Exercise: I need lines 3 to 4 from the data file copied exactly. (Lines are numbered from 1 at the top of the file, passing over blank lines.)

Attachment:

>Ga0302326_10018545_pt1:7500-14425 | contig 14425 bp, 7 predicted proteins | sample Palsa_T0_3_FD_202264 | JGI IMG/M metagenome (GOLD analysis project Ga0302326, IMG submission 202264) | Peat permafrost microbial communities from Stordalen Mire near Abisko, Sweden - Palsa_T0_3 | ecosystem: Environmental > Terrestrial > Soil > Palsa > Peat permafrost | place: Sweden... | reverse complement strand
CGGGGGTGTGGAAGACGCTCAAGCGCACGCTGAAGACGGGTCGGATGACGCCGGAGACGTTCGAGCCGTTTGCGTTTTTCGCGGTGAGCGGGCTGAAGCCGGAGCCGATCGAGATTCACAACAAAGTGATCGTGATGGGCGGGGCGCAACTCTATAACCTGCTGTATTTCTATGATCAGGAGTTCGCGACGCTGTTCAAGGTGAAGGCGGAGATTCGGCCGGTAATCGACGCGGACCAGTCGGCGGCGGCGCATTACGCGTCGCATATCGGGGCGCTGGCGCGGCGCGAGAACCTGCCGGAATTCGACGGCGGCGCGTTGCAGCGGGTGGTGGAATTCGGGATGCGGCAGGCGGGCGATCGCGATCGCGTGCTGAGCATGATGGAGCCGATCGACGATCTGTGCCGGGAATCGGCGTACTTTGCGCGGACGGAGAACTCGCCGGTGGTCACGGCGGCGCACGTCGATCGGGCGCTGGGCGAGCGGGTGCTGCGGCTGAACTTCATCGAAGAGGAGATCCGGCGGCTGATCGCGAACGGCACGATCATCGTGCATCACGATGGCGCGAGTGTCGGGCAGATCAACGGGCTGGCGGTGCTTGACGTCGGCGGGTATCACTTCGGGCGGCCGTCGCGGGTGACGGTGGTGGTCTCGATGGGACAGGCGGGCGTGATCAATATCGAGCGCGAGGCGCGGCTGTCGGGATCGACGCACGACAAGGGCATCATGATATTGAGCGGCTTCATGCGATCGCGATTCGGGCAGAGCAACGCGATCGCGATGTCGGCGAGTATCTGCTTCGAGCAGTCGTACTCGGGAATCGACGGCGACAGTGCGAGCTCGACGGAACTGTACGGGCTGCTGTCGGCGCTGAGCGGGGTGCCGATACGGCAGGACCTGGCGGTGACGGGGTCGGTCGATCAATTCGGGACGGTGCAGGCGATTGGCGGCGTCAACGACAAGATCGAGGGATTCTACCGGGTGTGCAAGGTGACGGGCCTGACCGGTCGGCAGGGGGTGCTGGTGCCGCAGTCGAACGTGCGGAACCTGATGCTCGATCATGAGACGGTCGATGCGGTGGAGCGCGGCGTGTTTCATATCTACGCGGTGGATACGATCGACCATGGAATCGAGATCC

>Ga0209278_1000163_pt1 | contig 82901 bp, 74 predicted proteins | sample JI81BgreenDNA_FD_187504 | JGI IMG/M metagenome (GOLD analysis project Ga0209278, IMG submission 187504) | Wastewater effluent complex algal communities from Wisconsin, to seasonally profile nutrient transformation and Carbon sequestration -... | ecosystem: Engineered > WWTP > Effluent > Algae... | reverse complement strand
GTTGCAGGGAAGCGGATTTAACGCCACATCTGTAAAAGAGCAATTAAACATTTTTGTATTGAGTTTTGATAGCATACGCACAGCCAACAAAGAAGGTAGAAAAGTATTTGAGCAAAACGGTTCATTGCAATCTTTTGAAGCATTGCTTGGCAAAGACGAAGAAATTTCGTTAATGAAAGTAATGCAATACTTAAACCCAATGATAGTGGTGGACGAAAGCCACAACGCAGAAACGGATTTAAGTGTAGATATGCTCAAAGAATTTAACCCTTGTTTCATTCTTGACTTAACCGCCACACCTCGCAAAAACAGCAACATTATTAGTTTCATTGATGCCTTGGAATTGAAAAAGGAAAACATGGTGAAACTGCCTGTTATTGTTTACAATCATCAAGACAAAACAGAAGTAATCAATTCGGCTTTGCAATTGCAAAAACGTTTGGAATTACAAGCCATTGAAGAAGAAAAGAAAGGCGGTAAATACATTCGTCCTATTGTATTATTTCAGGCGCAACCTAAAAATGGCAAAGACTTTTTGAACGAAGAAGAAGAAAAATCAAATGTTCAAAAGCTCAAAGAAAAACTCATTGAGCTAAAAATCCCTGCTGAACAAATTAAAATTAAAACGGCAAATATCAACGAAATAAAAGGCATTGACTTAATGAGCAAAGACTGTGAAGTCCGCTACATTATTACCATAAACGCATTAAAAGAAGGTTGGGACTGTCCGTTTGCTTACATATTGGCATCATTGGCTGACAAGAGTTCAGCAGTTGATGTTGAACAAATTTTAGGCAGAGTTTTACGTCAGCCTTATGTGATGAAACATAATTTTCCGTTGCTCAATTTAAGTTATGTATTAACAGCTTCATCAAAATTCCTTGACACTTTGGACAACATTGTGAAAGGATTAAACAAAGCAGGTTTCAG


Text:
>Ga0209278_1000163_pt1 | contig 82901 bp, 74 predicted proteins | sample JI81BgreenDNA_FD_187504 | JGI IMG/M metagenome (GOLD analysis project Ga0209278, IMG submission 187504) | Wastewater effluent complex algal communities from Wisconsin, to seasonally profile nutrient transformation and Carbon sequestration -... | ecosystem: Engineered > WWTP > Effluent > Algae... | reverse complement strand
GTTGCAGGGAAGCGGATTTAACGCCACATCTGTAAAAGAGCAATTAAACATTTTTGTATTGAGTTTTGATAGCATACGCACAGCCAACAAAGAAGGTAGAAAAGTATTTGAGCAAAACGGTTCATTGCAATCTTTTGAAGCATTGCTTGGCAAAGACGAAGAAATTTCGTTAATGAAAGTAATGCAATACTTAAACCCAATGATAGTGGTGGACGAAAGCCACAACGCAGAAACGGATTTAAGTGTAGATATGCTCAAAGAATTTAACCCTTGTTTCATTCTTGACTTAACCGCCACACCTCGCAAAAACAGCAACATTATTAGTTTCATTGATGCCTTGGAATTGAAAAAGGAAAACATGGTGAAACTGCCTGTTATTGTTTACAATCATCAAGACAAAACAGAAGTAATCAATTCGGCTTTGCAATTGCAAAAACGTTTGGAATTACAAGCCATTGAAGAAGAAAAGAAAGGCGGTAAATACATTCGTCCTATTGTATTATTTCAGGCGCAACCTAAAAATGGCAAAGACTTTTTGAACGAAGAAGAAGAAAAATCAAATGTTCAAAAGCTCAAAGAAAAACTCATTGAGCTAAAAATCCCTGCTGAACAAATTAAAATTAAAACGGCAAATATCAACGAAATAAAAGGCATTGACTTAATGAGCAAAGACTGTGAAGTCCGCTACATTATTACCATAAACGCATTAAAAGAAGGTTGGGACTGTCCGTTTGCTTACATATTGGCATCATTGGCTGACAAGAGTTCAGCAGTTGATGTTGAACAAATTTTAGGCAGAGTTTTACGTCAGCCTTATGTGATGAAACATAATTTTCCGTTGCTCAATTTAAGTTATGTATTAACAGCTTCATCAAAATTCCTTGACACTTTGGACAACATTGTGAAAGGATTAAACAAAGCAGGTTTCAG